Remote sensing to better represent river geometry in flood forecast models


Floods are among the most frequent and destructive natural disasters. An accurate and reliable flood forecast system which should model runoff generation, runoff concentration, streamflow propagation and floodplain inundation, can provide vital information for land management and emergency response. Within a robust flood forecast system, Hydrological models predict runoff generation and concentration from rainfall forecasts, which is subsequently used in Hydraulic models to compute water level and velocity in the river network, as well as when the storage capacity of the river is exceeded, in the floodplain. Precise predictions of inundation extent, level and arrival time in the floodplain require accurate modelling of river flow dynamics which in turn rely on the quality of the three-dimensional representation of river geometry (that is, river bathymetry).

River bathymetry can be measured using sonar instruments mounted to watercrafts or kayaks but field surveys are time and money consuming. Airborne Green Lidar and optical sensors allow faster data collection however, their feasibility is limited to clear and shallow waters. Consequently, even at the catchment scale, it is not economically and practically feasible to measure along the total length of several streams, especially considering that changing inputs of water, sediment, and vegetation often lead to alterations of river geometry over short time scales.

A new method for assessing river bathymetry proved that effective representation of river geometry for flood forecast can be obtained using satellite imagery and global data complemented by field measurements. Advice on field data collection was provided and the method can be applied to many catchments in Australia and worldwide. The research conducted by our team from Monash University (Dr. Stefania Grimaldi, Dr. Yuan Li, Prof. Jeffrey Walker, and A.Prof. Valentijn Pauwels), using as example a hypothetical flood event in the upper Clarence catchment (New South Wales, Australia) showed that flood forecast skill can be improved by combining information from satellite and numerical models. Specifically, spatially distributed remote sensing (RS)-derived inundation levels acquired at the very early stages of a flood event have the potential to support timely and effective diagnosis of the skill of hydraulic flood forecast models. Therefore, our study sheds light on the role of better representation of river bathymetry for improved flood forecasts.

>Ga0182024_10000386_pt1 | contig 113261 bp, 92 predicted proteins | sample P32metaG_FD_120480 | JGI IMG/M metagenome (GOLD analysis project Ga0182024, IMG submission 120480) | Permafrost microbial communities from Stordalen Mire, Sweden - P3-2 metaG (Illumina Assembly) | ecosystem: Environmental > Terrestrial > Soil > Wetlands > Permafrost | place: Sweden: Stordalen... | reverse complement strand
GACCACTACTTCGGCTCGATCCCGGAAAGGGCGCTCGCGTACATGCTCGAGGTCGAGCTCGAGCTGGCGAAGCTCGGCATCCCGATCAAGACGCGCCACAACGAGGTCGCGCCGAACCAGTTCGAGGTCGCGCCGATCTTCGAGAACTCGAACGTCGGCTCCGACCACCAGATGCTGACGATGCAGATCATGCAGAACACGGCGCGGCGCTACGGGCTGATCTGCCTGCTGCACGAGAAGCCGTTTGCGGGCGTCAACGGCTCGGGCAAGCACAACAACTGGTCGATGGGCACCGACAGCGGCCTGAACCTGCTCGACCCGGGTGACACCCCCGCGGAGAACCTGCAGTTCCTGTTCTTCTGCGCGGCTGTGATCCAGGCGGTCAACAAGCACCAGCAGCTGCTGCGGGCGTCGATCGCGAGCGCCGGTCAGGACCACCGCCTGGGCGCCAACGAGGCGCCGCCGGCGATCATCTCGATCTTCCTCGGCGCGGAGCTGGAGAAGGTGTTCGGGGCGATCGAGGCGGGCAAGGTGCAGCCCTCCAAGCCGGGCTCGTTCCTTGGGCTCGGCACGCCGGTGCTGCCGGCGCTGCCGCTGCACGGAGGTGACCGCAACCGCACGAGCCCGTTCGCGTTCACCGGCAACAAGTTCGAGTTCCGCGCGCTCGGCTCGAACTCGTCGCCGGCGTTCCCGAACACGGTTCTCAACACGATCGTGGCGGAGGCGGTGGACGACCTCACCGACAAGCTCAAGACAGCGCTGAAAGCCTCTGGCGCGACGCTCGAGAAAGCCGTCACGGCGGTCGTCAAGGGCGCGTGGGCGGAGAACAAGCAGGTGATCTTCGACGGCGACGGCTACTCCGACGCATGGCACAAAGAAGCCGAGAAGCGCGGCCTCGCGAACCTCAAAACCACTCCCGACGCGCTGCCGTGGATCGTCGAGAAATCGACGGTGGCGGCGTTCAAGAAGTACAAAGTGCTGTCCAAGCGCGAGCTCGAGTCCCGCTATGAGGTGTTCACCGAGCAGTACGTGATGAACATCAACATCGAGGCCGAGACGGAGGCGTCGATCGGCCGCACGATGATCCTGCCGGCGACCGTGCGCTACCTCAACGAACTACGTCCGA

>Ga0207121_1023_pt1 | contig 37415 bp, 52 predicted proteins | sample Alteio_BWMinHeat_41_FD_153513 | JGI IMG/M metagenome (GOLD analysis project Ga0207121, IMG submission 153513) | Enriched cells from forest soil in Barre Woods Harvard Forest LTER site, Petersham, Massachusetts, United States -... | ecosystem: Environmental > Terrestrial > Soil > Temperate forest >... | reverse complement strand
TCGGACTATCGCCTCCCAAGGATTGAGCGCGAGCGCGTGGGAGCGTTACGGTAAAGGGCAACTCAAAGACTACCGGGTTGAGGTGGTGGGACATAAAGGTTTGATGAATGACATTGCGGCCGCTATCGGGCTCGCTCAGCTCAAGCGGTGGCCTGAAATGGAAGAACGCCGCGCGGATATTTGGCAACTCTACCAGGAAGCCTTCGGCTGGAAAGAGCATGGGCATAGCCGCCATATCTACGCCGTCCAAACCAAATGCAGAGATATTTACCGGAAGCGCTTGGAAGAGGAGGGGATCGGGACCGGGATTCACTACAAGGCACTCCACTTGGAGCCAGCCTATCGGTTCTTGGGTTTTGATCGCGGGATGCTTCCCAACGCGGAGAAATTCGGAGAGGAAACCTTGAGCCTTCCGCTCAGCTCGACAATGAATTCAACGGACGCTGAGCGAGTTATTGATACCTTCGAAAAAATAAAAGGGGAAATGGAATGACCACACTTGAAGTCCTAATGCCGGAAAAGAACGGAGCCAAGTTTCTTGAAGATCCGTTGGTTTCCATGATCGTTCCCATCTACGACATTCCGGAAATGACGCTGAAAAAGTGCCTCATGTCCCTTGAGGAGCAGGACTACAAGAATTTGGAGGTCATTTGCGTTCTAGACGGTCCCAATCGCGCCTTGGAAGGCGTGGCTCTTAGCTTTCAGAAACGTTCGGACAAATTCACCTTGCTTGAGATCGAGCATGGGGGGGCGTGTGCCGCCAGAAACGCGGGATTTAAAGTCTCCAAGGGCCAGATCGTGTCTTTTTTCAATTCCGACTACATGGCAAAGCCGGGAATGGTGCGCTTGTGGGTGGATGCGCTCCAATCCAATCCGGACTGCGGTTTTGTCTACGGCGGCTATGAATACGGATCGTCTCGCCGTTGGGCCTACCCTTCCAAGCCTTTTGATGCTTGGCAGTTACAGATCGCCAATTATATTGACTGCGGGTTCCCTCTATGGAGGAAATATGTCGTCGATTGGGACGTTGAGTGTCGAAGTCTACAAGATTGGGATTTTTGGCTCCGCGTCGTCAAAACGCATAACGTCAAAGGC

a) Location of the Clarence catchment; b) Clarence catchment, main towns


The paper published in Water Resources Research journal, presents a novel research for the preliminary assessment of river bathymetry in hydraulic flood forecasting models, which is flexible, parsimonious and repeatable over time.

We used the LISFLOOD-FP hydraulic model to simulate a hypothetical flood event. Additionally, a high-resolution model simulation based on accurate bathymetric field data was used to benchmark coarser model simulations based on simplified river geometries. These simplified river geometries were derived from a combination of globally available empirical formulations, remote sensing data, and a limited number of measurements. Model predictive discrepancy between simulations with field data and simplified geometries allowed an assessment of the geometry impact on inundation dynamics. In this study site, the channel geometrical representation for a reliable inundation forecast was achieved using RS-derived river width values combined with a few measurements of river depth sampled at strategic locations.

This numerical experiment showed the potential informative value of comparing patterns of modelled and RS-derived spatially distributed water levels. However in a real case scenario, the impact of uncertainties in RS-derived observations on the use of this data for the diagnosis of errors in model implementation and thus improve floodplain forecasting skill, should be carefully evaluated.



Location and value of the depth measurements; location of the vertical profiles. Hydraulic model results: water levels at flood peak as predicted by the benchmark high-resolution model


Example of measured vertical profiles of water temperature, salinity, and pressure

Article: Effective Representation of River Geometry in Hydraulic FlooForecast Models”. Grimaldi, S., Li, Y., Walker, J.P., Pauwels, V.R.N., Water Resources Research, 54.